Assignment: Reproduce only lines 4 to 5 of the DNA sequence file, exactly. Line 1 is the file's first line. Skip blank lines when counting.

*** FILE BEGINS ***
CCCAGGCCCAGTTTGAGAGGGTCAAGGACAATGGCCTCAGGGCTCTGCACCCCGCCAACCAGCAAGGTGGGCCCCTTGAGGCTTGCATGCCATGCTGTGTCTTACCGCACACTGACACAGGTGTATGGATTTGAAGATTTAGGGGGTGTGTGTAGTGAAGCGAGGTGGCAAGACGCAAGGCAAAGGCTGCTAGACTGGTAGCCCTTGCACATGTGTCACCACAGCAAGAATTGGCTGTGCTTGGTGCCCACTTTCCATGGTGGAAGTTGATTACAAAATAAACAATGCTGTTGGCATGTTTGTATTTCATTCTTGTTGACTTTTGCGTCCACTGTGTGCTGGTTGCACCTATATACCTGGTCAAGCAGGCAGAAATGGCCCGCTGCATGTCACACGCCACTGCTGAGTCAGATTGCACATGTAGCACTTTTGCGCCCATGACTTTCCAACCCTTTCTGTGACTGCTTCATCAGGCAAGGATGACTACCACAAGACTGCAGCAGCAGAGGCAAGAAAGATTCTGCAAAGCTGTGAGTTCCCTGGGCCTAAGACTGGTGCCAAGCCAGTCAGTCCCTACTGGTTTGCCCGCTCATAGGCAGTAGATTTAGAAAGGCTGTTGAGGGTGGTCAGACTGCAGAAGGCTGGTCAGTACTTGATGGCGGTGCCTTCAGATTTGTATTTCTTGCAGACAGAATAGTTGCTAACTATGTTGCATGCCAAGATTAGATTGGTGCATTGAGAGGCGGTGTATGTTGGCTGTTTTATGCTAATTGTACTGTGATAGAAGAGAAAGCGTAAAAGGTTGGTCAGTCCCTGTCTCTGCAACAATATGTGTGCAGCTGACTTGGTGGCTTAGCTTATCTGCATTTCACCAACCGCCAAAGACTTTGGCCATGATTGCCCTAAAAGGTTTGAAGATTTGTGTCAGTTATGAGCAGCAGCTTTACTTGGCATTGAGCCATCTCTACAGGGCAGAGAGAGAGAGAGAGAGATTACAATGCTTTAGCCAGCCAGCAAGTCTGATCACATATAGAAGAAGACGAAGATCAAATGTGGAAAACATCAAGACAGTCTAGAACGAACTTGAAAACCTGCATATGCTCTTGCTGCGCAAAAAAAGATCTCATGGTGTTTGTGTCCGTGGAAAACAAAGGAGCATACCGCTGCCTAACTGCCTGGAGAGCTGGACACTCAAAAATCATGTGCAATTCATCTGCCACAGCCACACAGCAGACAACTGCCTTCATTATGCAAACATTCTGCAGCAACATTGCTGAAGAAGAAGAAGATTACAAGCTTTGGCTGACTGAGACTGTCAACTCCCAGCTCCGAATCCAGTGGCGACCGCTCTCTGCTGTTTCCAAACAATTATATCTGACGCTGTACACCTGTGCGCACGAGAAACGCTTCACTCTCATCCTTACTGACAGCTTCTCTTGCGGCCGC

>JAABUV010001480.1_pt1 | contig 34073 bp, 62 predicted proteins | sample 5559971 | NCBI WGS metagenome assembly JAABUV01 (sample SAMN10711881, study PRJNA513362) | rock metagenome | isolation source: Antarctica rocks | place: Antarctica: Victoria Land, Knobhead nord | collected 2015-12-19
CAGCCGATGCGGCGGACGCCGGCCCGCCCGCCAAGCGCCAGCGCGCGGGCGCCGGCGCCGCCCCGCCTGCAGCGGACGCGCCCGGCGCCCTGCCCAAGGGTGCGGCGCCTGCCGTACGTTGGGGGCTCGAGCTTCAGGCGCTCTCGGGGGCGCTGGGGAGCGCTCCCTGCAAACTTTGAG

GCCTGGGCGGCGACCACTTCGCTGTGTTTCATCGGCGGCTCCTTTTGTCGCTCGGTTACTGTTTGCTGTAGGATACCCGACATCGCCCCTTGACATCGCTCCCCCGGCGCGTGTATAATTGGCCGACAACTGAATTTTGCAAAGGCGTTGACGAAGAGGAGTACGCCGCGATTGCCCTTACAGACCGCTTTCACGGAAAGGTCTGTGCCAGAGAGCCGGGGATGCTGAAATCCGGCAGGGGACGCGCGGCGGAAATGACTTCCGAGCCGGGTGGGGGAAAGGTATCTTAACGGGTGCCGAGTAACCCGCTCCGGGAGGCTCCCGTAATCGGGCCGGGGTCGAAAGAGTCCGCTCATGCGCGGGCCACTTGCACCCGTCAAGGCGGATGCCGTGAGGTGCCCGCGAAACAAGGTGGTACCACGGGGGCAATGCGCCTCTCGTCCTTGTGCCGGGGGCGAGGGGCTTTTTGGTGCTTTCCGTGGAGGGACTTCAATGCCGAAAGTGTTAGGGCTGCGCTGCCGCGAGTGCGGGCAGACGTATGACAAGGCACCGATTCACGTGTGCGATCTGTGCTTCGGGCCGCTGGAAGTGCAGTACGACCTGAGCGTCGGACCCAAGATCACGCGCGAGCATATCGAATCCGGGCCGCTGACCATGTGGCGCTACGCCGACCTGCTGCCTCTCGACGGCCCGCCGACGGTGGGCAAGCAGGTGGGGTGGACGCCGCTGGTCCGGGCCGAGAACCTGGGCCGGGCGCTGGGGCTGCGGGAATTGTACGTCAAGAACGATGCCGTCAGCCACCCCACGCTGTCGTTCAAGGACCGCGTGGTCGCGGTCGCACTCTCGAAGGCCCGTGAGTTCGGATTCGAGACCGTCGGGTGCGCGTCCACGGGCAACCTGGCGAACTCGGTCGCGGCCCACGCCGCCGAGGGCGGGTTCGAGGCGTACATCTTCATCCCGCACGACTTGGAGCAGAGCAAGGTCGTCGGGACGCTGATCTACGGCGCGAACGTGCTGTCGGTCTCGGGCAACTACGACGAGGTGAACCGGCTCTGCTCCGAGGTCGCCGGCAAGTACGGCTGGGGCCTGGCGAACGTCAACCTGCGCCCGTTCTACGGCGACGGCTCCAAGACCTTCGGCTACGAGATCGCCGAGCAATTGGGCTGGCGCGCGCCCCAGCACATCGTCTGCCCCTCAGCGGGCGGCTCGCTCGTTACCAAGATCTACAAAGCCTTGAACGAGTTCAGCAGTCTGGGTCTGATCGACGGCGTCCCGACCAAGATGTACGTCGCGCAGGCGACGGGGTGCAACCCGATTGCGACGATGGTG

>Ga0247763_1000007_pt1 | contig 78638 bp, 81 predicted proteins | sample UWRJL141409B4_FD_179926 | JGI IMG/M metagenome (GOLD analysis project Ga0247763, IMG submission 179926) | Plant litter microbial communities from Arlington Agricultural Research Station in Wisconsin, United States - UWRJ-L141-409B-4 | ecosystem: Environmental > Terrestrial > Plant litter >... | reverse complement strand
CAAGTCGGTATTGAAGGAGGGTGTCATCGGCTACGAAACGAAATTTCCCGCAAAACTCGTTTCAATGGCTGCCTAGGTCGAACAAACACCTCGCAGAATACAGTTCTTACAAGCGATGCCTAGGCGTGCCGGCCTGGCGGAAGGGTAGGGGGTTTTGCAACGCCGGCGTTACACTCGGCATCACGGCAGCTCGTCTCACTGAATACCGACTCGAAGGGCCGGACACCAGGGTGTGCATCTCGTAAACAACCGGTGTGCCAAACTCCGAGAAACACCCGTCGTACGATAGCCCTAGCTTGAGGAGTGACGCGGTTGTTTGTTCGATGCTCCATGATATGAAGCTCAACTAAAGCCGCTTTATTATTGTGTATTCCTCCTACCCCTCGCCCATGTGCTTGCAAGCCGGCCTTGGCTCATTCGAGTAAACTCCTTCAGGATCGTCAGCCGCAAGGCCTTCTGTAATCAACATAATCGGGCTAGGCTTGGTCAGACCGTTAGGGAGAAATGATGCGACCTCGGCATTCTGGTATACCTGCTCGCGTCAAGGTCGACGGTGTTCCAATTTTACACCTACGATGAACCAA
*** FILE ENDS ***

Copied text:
GCCTGGGCGGCGACCACTTCGCTGTGTTTCATCGGCGGCTCCTTTTGTCGCTCGGTTACTGTTTGCTGTAGGATACCCGACATCGCCCCTTGACATCGCTCCCCCGGCGCGTGTATAATTGGCCGACAACTGAATTTTGCAAAGGCGTTGACGAAGAGGAGTACGCCGCGATTGCCCTTACAGACCGCTTTCACGGAAAGGTCTGTGCCAGAGAGCCGGGGATGCTGAAATCCGGCAGGGGACGCGCGGCGGAAATGACTTCCGAGCCGGGTGGGGGAAAGGTATCTTAACGGGTGCCGAGTAACCCGCTCCGGGAGGCTCCCGTAATCGGGCCGGGGTCGAAAGAGTCCGCTCATGCGCGGGCCACTTGCACCCGTCAAGGCGGATGCCGTGAGGTGCCCGCGAAACAAGGTGGTACCACGGGGGCAATGCGCCTCTCGTCCTTGTGCCGGGGGCGAGGGGCTTTTTGGTGCTTTCCGTGGAGGGACTTCAATGCCGAAAGTGTTAGGGCTGCGCTGCCGCGAGTGCGGGCAGACGTATGACAAGGCACCGATTCACGTGTGCGATCTGTGCTTCGGGCCGCTGGAAGTGCAGTACGACCTGAGCGTCGGACCCAAGATCACGCGCGAGCATATCGAATCCGGGCCGCTGACCATGTGGCGCTACGCCGACCTGCTGCCTCTCGACGGCCCGCCGACGGTGGGCAAGCAGGTGGGGTGGACGCCGCTGGTCCGGGCCGAGAACCTGGGCCGGGCGCTGGGGCTGCGGGAATTGTACGTCAAGAACGATGCCGTCAGCCACCCCACGCTGTCGTTCAAGGACCGCGTGGTCGCGGTCGCACTCTCGAAGGCCCGTGAGTTCGGATTCGAGACCGTCGGGTGCGCGTCCACGGGCAACCTGGCGAACTCGGTCGCGGCCCACGCCGCCGAGGGCGGGTTCGAGGCGTACATCTTCATCCCGCACGACTTGGAGCAGAGCAAGGTCGTCGGGACGCTGATCTACGGCGCGAACGTGCTGTCGGTCTCGGGCAACTACGACGAGGTGAACCGGCTCTGCTCCGAGGTCGCCGGCAAGTACGGCTGGGGCCTGGCGAACGTCAACCTGCGCCCGTTCTACGGCGACGGCTCCAAGACCTTCGGCTACGAGATCGCCGAGCAATTGGGCTGGCGCGCGCCCCAGCACATCGTCTGCCCCTCAGCGGGCGGCTCGCTCGTTACCAAGATCTACAAAGCCTTGAACGAGTTCAGCAGTCTGGGTCTGATCGACGGCGTCCCGACCAAGATGTACGTCGCGCAGGCGACGGGGTGCAACCCGATTGCGACGATGGTG

>Ga0247763_1000007_pt1 | contig 78638 bp, 81 predicted proteins | sample UWRJL141409B4_FD_179926 | JGI IMG/M metagenome (GOLD analysis project Ga0247763, IMG submission 179926) | Plant litter microbial communities from Arlington Agricultural Research Station in Wisconsin, United States - UWRJ-L141-409B-4 | ecosystem: Environmental > Terrestrial > Plant litter >... | reverse complement strand